In the wake of national media coverage of IVF patient Nadya Suleman and her octuplets born in January, we, at Reproductive Science Center of the Bay Area of San Francisco (RSC), say the issue is providing new opportunities to educate the public on avoiding perhaps the biggest risk of infertility treatments: multiple births.
Rapid medical advancements have reduced the need to take such risks. Now, in women younger than 36, we achieve high rates of successful pregnancies with the transfer of just one better-developed five-day-old embryo to the mother’s womb. High-order multiple births – triplets or more – are extremely uncommon.
In the first two decades since the first so-called “test-tube baby” was born in the United States, IVF pregnancy success rates were a fraction of the current levels, so numerous embryos were routinely transferred, and infertility patients accepted the possibility of giving birth to twins, triplets, or quadruplets in hopes of producing just one healthy baby.
We follow the medical guidelines established by American Society for Reproductive Medicine (ASRM) that recommend transferring no more than two embryos per procedure in women under 35 except in “extraordinary circumstances.” We also do extensive statistical analyses on our own pregnancy rates to better advise women on the number of embryos to transfer, since our pregnancy rates are higher than the national average.
For appropriate patients, RSC physicians recommend transfer of a single embryo at blastocyst stage of development (usually 70 to 100 cells) as the best way of achieving a single pregnancy with a term delivery.
We are committed to reducing the number of multiple births associated with infertility treatment. Our policy is two good-quality embryos in women under the age of 40. Except in the rarest of circumstances, we’re not comfortable with the risk of high-order multiple births.
The major risk of high-order multiple pregnancies is preterm delivery, which occurs in more than 50 percent of twin pregnancies, 90 percent of triplet pregnancies, and all other higher order pregnancies.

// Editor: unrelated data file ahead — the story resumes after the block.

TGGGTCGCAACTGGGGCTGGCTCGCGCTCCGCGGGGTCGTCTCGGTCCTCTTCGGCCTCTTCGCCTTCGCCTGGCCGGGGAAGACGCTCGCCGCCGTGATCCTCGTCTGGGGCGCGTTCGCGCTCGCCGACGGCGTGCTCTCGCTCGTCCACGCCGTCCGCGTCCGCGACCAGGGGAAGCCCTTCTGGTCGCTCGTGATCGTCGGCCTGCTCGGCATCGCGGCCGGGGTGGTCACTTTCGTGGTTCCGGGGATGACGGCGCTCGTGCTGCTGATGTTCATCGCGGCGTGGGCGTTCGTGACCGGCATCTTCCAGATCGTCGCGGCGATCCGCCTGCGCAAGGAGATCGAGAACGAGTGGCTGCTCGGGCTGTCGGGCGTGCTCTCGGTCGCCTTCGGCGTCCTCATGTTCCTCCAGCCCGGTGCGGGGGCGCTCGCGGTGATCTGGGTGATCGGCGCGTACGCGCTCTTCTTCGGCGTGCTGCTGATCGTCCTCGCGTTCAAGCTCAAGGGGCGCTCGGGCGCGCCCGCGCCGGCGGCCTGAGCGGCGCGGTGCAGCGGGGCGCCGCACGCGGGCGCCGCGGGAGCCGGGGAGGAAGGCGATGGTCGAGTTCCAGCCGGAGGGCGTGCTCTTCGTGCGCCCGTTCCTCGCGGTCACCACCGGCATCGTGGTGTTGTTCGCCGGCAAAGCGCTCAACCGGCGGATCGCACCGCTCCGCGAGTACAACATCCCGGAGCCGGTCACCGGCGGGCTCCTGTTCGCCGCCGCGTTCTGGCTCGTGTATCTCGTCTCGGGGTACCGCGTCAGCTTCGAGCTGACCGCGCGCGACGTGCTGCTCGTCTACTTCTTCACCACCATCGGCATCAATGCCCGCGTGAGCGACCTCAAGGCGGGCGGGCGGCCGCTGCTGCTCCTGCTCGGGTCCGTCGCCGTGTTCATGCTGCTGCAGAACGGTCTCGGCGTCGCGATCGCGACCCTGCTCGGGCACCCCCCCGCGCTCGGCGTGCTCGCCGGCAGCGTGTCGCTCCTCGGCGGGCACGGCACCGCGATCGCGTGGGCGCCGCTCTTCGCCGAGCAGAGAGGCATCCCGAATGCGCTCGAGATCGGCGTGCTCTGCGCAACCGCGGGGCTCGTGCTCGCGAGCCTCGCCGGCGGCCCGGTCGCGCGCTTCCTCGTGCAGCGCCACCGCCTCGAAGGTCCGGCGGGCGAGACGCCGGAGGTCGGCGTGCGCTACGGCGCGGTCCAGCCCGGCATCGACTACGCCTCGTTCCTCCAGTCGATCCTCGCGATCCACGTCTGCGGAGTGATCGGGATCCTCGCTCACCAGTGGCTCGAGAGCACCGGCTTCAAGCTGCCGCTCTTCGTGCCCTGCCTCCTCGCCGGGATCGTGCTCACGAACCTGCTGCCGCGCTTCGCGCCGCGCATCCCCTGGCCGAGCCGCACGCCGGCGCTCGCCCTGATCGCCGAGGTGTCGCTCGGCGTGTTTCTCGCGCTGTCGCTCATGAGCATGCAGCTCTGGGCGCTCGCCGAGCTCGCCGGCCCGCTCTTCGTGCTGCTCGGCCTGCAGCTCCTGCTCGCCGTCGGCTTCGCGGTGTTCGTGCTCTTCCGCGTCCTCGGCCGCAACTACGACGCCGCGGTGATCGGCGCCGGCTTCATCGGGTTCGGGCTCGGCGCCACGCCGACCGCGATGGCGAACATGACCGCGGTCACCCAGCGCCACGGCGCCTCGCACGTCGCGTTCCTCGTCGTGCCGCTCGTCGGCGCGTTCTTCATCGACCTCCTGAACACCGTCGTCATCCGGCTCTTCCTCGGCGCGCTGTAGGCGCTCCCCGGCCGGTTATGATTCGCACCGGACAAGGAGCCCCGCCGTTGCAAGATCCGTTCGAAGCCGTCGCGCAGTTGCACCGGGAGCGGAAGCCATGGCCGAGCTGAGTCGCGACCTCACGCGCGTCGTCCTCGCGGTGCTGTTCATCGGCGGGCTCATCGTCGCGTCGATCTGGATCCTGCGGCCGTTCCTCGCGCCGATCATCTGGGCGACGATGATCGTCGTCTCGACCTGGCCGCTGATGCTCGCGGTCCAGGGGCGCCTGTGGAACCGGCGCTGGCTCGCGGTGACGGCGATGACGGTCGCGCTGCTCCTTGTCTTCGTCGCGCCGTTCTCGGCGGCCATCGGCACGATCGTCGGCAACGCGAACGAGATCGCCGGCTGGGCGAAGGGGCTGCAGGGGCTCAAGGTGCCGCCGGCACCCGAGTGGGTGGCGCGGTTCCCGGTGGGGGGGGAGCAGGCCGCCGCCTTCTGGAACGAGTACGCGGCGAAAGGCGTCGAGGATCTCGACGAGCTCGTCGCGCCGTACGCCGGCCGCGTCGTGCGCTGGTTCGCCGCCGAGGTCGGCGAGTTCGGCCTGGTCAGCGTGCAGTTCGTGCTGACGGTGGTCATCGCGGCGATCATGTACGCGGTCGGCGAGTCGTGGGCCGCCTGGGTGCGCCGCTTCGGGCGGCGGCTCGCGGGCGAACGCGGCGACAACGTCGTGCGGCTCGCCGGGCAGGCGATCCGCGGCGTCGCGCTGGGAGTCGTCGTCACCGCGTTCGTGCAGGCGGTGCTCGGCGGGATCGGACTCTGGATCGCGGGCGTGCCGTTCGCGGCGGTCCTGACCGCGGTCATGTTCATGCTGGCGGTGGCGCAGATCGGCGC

The earlier a baby is born, the greater its risk of dying or facing significant lifelong problems. Many premature babies face greater risk of:
- lower birth weight
- bleeding in the brain
- intestinal problems
- cerebral palsy
- respiratory distress syndrome,
- developmental delays
What do you think about the number of embryos she had transferred?
It is hard to understand why the doctor put such a large number of frozen embryos in a younger woman with a proven uterus. However, we don’t know all the facts. What were the quality of the embryos? What were her previous fresh IVF cycles like? Did finances play into this decision (i.e. the patient couldn’t afford to do three cycles of two embryos each over the next three to five years)? Did the patient claim a right to embryos and dictate what she wanted done, putting the doctor in a situation where he would have to “abandon” her if he did not agree with her reproductive choice? All of us as reproductive endocrinologists have faced situations where patients do not fully comprehend the implications of their reproductive choices and we need to guide them appropriately with the years of medical training we have received.
What do you think about the CDC/SART reporting statistics of participating clinics?
Reporting “some” of our statistics clearly puts clinics in competition if there are several in a geographic region and with the advent of reproductive tourism. Since the statistics are just a snapshot of patient age (not embryo quality, medical history, religious beliefs, etc) and outcome, they do not fully represent the quality of the clinic. There is however value in the reporting. It allows patients to see the volume a clinic has. A too-busy clinic or a too-small clinic may not be right for them. If the volume is low, statistics will be much less reliable. Using the donor egg pregnancy rates at clinics can also be helpful as a tool to evaluate the embryology laboratory; however, in some clinics, same sex partners and siblings who donate can adversely affect the success rate (if they are older). We still feel donor egg is a valuable service to those patients.
Why doesn’t everyone just get one to two embryos transferred back?
Physicians and patients are always fighting against the likelihood that no pregnancy will result from a given treatment. When IVF first started (about 30 years ago), pregnancy rates were 10-15 percent. Now they are closer to 40 percent per cycle. What this means is that more than half of the patients who need IVF may not conceive in a given cycle. With the cost of fertility treatment being high and few insurance companies covering it, not to mention the emotional toil of going through treatment, patients and doctors wish to maximize the success of each treatment. However, current technology has not allowed us to be able to know whether the embryo under the microscope that looks “good” can really make it to delivery of a healthy baby. By transferring more embryos we can increase the chance of AT LEAST one making it. Therefore, until we get smarter with embryo culture and selection, we will always be struggling between the two extremes: not getting a patient pregnant and getting her “too” pregnant.
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